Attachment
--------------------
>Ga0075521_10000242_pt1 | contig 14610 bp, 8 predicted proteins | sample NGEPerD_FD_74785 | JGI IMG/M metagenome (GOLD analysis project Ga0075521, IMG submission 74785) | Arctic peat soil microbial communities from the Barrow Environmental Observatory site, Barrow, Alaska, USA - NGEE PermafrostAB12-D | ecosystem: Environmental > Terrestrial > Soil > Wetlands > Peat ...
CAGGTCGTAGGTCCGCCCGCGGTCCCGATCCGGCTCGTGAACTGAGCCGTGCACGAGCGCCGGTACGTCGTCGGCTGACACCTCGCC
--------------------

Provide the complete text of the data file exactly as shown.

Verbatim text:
>Ga0075521_10000242_pt1 | contig 14610 bp, 8 predicted proteins | sample NGEPerD_FD_74785 | JGI IMG/M metagenome (GOLD analysis project Ga0075521, IMG submission 74785) | Arctic peat soil microbial communities from the Barrow Environmental Observatory site, Barrow, Alaska, USA - NGEE PermafrostAB12-D | ecosystem: Environmental > Terrestrial > Soil > Wetlands > Peat ...
CAGGTCGTAGGTCCGCCCGCGGTCCCGATCCGGCTCGTGAACTGAGCCGTGCACGAGCGCCGGTACGTCGTCGGCTGACACCTCGCC